|Publication number||US5470314 A|
|Application number||US 08/279,061|
|Publication date||Nov 28, 1995|
|Filing date||Jul 22, 1994|
|Priority date||Jul 22, 1994|
|Publication number||08279061, 279061, US 5470314 A, US 5470314A, US-A-5470314, US5470314 A, US5470314A|
|Original Assignee||Walinsky; Paul|
|Export Citation||BiBTeX, EndNote, RefMan|
|Patent Citations (6), Referenced by (119), Classifications (13), Legal Events (4)|
|External Links: USPTO, USPTO Assignment, Espacenet|
This invention relates to balloon catheters for angioplasty, and particularly to perfusion balloons, which allow blood flow past the inflated balloon.
In general, an angioplasty procedure is performed by obtaining access to the interior of the affected coronary artery, and advancing a deflated balloon to the location of the stenosis. The balloon is inflated by applying fluid pressure through an inflation/deflation ("inflation") lumen of the catheter, to thereby apply balloon pressure tending to expand the lumen of the coronary artery. When the stenotic portion of the lumen of the blood vessel or coronary artery has about the same diameter as adjacent portions which are free from plaque, the procedure may be terminated, the balloon deflated and the catheter removed. It has been observed, as in the article entitled "Perfusion During Coronary Angioplasty," by Rossen, published at pages 103-106 in the June 1989 issue of Cardio, that increased time with the balloon inflated is associated with an improved result.
Those portions of the heart muscle supplied with blood flow through the artery are partially deprived of blood flow when the catheter with deflated balloon is being positioned in the stenotic region, and may be completely deprived of blood flow when the balloon is inflated. This in turn has a tendency to decrease heart pumping efficiency, and the blood pressure tends to drop. Chest pains result in some patients. Either of these indications may undesirably require early termination of the procedure.
Dilatation catheters are available, as mentioned in the above-mentioned Rossen article, in which perfusion or blood flow past the occluding catheter and balloon is provided by fenestrations or apertures into the distal lumen of the catheter on both sides of the balloon. When the distal lumen is also used for a guide wire, the guide wire must be retracted during perfusion, which requires additional manipulation, and may result in loss of position of the balloon. Further manipulation is required if the guide catheter surrounding the dilatation catheter must also be retracted.
A perfusion balloon catheter is described in U.S. Pat No. 5,108,370, issued Apr. 28, 1992 in the name of Walinsky, which includes an inflatable balloon which, when inflated, itself defines an aperture or channel through which blood may flow while the balloon is inflated. FIGS. 1a, 1b and 1c illustrate an angioplasty dilatation catheter according to the Walinsky patent. In FIG. 1a, a catheter designated generally as 10 includes an elongated portion 12 and a balloon 30. Elongated portion 12 includes a distal end 14 and a bifurcated proximal end 16. Elongated portion 12 also includes a distal lumen 18 which extends from an open end at distal end 14 to an access aperture 20 at proximal end 16. Distal lumen 18 is dimensioned to provide a sliding fit for a guide wire, illustrated as 22. Such guide wires at the current state of the art have diameters of about 0.016 inches. The distal end of guide wire 22 may be positioned to extend beyond distal end 14 of elongated portion 12, as illustrated in FIG. 1c.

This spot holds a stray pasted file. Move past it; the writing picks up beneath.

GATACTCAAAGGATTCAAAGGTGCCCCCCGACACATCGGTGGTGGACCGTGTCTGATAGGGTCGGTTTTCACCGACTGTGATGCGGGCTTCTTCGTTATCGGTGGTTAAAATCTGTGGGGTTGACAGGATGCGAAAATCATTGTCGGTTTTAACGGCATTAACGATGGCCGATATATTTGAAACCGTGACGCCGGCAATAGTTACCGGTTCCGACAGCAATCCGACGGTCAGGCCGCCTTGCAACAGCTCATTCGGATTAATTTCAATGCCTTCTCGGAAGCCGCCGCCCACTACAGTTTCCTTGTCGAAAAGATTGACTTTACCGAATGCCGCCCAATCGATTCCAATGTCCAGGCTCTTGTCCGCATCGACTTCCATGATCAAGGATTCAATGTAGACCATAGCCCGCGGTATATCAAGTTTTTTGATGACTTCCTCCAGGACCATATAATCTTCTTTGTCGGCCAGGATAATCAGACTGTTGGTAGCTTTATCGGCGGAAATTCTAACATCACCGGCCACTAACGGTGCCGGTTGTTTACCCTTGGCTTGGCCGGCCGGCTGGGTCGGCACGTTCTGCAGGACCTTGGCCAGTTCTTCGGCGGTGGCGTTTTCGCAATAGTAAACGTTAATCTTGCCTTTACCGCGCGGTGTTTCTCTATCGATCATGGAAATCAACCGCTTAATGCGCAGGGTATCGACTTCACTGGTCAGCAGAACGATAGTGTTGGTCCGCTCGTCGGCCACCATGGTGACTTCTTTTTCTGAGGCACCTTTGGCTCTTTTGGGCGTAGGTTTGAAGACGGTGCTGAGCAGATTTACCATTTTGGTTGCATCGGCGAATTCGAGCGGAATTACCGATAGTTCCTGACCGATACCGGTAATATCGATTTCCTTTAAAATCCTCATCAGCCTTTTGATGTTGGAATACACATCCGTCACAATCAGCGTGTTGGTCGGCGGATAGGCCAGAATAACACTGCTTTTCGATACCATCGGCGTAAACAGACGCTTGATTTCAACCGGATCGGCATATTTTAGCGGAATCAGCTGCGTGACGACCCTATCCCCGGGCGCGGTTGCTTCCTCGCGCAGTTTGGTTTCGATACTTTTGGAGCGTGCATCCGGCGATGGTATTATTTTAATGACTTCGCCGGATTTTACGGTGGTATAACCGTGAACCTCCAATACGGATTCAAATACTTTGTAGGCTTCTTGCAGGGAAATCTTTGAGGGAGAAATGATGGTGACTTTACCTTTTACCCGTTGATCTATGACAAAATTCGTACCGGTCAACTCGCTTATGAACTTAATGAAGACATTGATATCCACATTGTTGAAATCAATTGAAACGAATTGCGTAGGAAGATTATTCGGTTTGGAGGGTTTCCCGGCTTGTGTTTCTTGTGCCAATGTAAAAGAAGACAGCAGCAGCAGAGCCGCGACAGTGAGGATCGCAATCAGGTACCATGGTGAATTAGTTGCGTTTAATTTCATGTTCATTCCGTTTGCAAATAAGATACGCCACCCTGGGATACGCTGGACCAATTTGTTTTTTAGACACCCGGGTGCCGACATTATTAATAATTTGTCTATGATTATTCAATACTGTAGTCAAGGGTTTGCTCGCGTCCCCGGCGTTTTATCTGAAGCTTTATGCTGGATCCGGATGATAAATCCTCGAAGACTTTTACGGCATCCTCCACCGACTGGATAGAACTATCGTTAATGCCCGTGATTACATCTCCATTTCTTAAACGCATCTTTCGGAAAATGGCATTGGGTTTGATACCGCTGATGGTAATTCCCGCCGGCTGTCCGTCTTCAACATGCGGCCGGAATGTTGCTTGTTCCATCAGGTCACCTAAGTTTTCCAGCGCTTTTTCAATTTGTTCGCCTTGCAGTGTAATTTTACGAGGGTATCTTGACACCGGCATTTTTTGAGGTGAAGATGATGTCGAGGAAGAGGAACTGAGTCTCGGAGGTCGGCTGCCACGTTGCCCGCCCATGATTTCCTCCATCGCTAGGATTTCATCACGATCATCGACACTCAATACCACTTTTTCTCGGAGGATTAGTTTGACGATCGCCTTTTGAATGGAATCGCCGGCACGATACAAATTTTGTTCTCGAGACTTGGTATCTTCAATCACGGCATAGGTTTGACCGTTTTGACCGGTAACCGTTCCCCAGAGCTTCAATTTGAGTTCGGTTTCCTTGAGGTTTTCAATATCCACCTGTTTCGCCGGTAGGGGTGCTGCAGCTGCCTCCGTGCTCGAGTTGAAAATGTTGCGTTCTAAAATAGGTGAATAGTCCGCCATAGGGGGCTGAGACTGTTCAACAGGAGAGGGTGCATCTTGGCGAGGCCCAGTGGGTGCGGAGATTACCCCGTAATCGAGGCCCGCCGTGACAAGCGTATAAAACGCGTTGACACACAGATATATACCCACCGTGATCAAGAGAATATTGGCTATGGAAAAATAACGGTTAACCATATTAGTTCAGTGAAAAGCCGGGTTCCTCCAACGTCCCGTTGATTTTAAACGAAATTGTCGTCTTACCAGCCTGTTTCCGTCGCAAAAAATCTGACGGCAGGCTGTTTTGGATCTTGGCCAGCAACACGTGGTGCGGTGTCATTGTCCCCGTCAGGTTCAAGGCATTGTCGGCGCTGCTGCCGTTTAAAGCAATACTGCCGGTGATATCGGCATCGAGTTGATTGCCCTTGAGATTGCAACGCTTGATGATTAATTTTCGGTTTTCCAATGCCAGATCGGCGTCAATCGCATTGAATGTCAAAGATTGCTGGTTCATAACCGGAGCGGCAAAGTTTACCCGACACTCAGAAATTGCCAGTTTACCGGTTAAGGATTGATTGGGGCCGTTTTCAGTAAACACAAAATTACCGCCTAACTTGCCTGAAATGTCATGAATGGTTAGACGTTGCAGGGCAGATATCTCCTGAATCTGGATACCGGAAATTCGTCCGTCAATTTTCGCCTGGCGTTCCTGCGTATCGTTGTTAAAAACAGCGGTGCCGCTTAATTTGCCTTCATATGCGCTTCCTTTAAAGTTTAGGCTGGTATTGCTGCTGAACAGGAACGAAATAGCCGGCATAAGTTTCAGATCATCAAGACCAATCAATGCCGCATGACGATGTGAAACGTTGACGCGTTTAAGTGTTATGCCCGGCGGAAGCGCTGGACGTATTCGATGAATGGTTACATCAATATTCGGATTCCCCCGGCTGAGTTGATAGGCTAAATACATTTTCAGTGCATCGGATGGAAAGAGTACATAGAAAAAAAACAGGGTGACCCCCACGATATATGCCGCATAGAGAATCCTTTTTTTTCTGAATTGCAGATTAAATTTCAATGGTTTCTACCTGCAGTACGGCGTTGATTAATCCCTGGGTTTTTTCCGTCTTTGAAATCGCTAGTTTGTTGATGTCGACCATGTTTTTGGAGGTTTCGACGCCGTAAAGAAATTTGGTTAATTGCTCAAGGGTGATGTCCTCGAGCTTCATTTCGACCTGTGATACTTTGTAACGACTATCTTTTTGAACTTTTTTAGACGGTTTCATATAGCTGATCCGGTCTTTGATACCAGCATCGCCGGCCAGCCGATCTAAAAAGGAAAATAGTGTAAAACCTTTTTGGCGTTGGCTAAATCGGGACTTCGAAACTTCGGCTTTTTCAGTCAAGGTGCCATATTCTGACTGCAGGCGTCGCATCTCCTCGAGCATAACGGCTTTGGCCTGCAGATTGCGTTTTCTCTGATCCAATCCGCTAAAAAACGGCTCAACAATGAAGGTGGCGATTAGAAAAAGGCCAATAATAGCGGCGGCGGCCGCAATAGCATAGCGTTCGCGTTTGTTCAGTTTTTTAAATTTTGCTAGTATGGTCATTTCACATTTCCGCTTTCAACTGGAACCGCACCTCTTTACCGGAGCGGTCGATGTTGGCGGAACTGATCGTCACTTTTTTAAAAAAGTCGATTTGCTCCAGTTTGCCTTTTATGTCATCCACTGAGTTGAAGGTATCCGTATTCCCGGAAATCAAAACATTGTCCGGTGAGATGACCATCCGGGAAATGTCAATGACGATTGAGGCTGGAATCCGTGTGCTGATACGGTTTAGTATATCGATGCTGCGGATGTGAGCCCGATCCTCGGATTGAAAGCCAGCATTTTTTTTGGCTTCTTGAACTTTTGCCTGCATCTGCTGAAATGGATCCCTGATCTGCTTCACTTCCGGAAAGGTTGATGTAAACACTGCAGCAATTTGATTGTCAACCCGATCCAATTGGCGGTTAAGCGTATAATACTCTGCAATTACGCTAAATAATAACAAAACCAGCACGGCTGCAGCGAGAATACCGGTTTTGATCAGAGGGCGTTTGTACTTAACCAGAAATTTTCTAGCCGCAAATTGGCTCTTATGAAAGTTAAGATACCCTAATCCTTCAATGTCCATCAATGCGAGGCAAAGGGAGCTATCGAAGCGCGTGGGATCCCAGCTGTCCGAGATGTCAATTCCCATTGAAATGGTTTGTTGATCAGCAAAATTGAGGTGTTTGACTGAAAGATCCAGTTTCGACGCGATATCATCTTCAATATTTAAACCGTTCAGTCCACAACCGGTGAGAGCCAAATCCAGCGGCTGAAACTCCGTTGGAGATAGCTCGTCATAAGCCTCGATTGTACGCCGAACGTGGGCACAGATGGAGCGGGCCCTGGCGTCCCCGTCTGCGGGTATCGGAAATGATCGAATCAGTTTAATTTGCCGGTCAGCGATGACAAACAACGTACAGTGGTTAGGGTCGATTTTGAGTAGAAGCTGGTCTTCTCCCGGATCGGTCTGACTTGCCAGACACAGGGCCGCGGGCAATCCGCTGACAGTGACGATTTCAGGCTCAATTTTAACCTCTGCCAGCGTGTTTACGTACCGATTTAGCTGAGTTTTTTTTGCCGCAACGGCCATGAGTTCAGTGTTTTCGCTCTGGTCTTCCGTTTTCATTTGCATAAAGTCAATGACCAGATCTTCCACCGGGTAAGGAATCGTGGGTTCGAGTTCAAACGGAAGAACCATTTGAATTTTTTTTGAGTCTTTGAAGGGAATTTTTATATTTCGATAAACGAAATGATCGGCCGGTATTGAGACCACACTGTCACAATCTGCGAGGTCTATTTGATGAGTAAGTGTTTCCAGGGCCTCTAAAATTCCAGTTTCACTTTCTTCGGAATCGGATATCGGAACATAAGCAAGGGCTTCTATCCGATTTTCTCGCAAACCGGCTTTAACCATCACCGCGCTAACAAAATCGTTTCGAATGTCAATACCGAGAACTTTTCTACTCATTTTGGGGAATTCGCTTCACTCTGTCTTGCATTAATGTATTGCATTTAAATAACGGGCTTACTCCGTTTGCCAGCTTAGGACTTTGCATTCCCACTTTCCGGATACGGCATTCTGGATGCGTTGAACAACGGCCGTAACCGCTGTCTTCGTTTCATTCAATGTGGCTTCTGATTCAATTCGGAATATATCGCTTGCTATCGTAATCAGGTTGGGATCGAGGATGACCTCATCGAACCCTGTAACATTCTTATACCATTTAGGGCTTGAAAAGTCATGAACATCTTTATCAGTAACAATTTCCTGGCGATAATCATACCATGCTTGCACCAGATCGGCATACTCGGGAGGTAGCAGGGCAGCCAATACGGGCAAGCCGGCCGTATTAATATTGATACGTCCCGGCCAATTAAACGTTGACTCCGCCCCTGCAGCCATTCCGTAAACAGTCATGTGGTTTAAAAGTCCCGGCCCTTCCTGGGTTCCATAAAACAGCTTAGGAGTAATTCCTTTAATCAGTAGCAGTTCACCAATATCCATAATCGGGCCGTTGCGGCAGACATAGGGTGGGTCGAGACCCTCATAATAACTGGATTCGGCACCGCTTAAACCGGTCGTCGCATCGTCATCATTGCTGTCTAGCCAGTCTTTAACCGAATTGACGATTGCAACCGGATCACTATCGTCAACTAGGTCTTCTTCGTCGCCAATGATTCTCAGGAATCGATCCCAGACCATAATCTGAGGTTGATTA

Also extending within elongated portion 12 of catheter 10 is a balloon inflation/deflation ("inflation") lumen 24, seen in cross-section in FIG. 1c. Balloon inflation lumen 24 extends from an access aperture 25 and within elongated portion 12 to terminate at a location 26, which location is removed from the most distal end of elongated portion 12, but is at or beyond balloon 30.
Balloon 30 includes a membrane 32. As illustrated in FIG. 1, balloon 30 when inflated has a shape which is generally toroidal. A toroid is a 3-dimensional shape formed by the revolution of a plane figure around an axis. In the case of balloon 30, the inflated portion 34 surrounded by membrane 32 as seen in cross-section is the plane figure, which is revolved about a central axis 8. More specifically, in FIG. 1c, the plane figure is the region lying above axis 8, designated 34 and bounded by membrane 32. Such a 3-dimensional shape is generally termed a "solid" of revolution, and this designation is used herein, even though the "solid" portion is actually a hollow balloon.
It should be noted that the shapes of the balloon described herein occur only when the balloon is inflated. When the balloon is deflated, membrane 32 may be wrapped or closely formed about elongated portion 12 of catheter 10. The solid of revolution bounded by membrane 82 defines a central open channel 40. Central channel 40 allows body fluids to flow therethrough. Channel 40 extends through balloon 30 in the sense that body fluids may move axially parallel to catheter 10, but it is helpful to note that the toroidal shape of balloon membrane 32 defines a closed solid figure in which inflated region 34 is bounded by an inner surface 42, while channel 40 through which body fluids may flow is adjacent an exterior surface 44 of membrane 32. Thus, channel 40 does not extend through balloon 30 in the sense that fluids within the balloon co-mingle with body fluids. The use of the term "through the balloon" should be understood in this context.